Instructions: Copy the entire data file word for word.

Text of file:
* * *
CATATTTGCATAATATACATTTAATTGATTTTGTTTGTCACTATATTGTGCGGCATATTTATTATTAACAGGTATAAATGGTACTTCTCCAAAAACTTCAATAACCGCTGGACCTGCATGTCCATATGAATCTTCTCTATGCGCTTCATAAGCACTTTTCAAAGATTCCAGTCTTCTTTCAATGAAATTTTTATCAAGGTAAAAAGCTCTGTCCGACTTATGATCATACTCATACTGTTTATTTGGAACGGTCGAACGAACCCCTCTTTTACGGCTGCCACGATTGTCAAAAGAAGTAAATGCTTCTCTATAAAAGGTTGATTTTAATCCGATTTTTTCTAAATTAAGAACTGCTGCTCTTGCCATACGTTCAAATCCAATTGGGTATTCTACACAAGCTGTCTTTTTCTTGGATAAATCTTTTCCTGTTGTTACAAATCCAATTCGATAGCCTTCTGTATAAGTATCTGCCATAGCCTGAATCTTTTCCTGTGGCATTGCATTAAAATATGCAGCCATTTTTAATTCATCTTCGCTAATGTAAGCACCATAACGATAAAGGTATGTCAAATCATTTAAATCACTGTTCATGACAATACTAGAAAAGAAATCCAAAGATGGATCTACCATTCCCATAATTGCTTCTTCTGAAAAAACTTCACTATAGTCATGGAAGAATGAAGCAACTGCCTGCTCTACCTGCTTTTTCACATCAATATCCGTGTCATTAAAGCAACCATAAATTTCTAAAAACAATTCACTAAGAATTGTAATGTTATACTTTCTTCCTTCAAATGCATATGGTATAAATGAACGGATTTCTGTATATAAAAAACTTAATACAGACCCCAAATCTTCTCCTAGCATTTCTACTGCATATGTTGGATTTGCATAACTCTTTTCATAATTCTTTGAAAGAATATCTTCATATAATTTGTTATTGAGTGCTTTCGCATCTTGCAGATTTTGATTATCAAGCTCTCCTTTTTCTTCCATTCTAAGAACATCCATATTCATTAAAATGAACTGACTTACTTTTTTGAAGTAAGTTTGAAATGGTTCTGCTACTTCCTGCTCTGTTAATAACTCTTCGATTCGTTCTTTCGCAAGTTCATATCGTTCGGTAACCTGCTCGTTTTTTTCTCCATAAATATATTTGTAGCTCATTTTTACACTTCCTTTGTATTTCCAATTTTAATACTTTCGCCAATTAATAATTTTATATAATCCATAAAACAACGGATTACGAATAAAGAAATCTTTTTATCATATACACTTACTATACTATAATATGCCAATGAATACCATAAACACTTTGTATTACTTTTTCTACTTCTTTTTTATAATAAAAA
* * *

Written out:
CATATTTGCATAATATACATTTAATTGATTTTGTTTGTCACTATATTGTGCGGCATATTTATTATTAACAGGTATAAATGGTACTTCTCCAAAAACTTCAATAACCGCTGGACCTGCATGTCCATATGAATCTTCTCTATGCGCTTCATAAGCACTTTTCAAAGATTCCAGTCTTCTTTCAATGAAATTTTTATCAAGGTAAAAAGCTCTGTCCGACTTATGATCATACTCATACTGTTTATTTGGAACGGTCGAACGAACCCCTCTTTTACGGCTGCCACGATTGTCAAAAGAAGTAAATGCTTCTCTATAAAAGGTTGATTTTAATCCGATTTTTTCTAAATTAAGAACTGCTGCTCTTGCCATACGTTCAAATCCAATTGGGTATTCTACACAAGCTGTCTTTTTCTTGGATAAATCTTTTCCTGTTGTTACAAATCCAATTCGATAGCCTTCTGTATAAGTATCTGCCATAGCCTGAATCTTTTCCTGTGGCATTGCATTAAAATATGCAGCCATTTTTAATTCATCTTCGCTAATGTAAGCACCATAACGATAAAGGTATGTCAAATCATTTAAATCACTGTTCATGACAATACTAGAAAAGAAATCCAAAGATGGATCTACCATTCCCATAATTGCTTCTTCTGAAAAAACTTCACTATAGTCATGGAAGAATGAAGCAACTGCCTGCTCTACCTGCTTTTTCACATCAATATCCGTGTCATTAAAGCAACCATAAATTTCTAAAAACAATTCACTAAGAATTGTAATGTTATACTTTCTTCCTTCAAATGCATATGGTATAAATGAACGGATTTCTGTATATAAAAAACTTAATACAGACCCCAAATCTTCTCCTAGCATTTCTACTGCATATGTTGGATTTGCATAACTCTTTTCATAATTCTTTGAAAGAATATCTTCATATAATTTGTTATTGAGTGCTTTCGCATCTTGCAGATTTTGATTATCAAGCTCTCCTTTTTCTTCCATTCTAAGAACATCCATATTCATTAAAATGAACTGACTTACTTTTTTGAAGTAAGTTTGAAATGGTTCTGCTACTTCCTGCTCTGTTAATAACTCTTCGATTCGTTCTTTCGCAAGTTCATATCGTTCGGTAACCTGCTCGTTTTTTTCTCCATAAATATATTTGTAGCTCATTTTTACACTTCCTTTGTATTTCCAATTTTAATACTTTCGCCAATTAATAATTTTATATAATCCATAAAACAACGGATTACGAATAAAGAAATCTTTTTATCATATACACTTACTATACTATAATATGCCAATGAATACCATAAACACTTTGTATTACTTTTTCTACTTCTTTTTTATAATAAAAA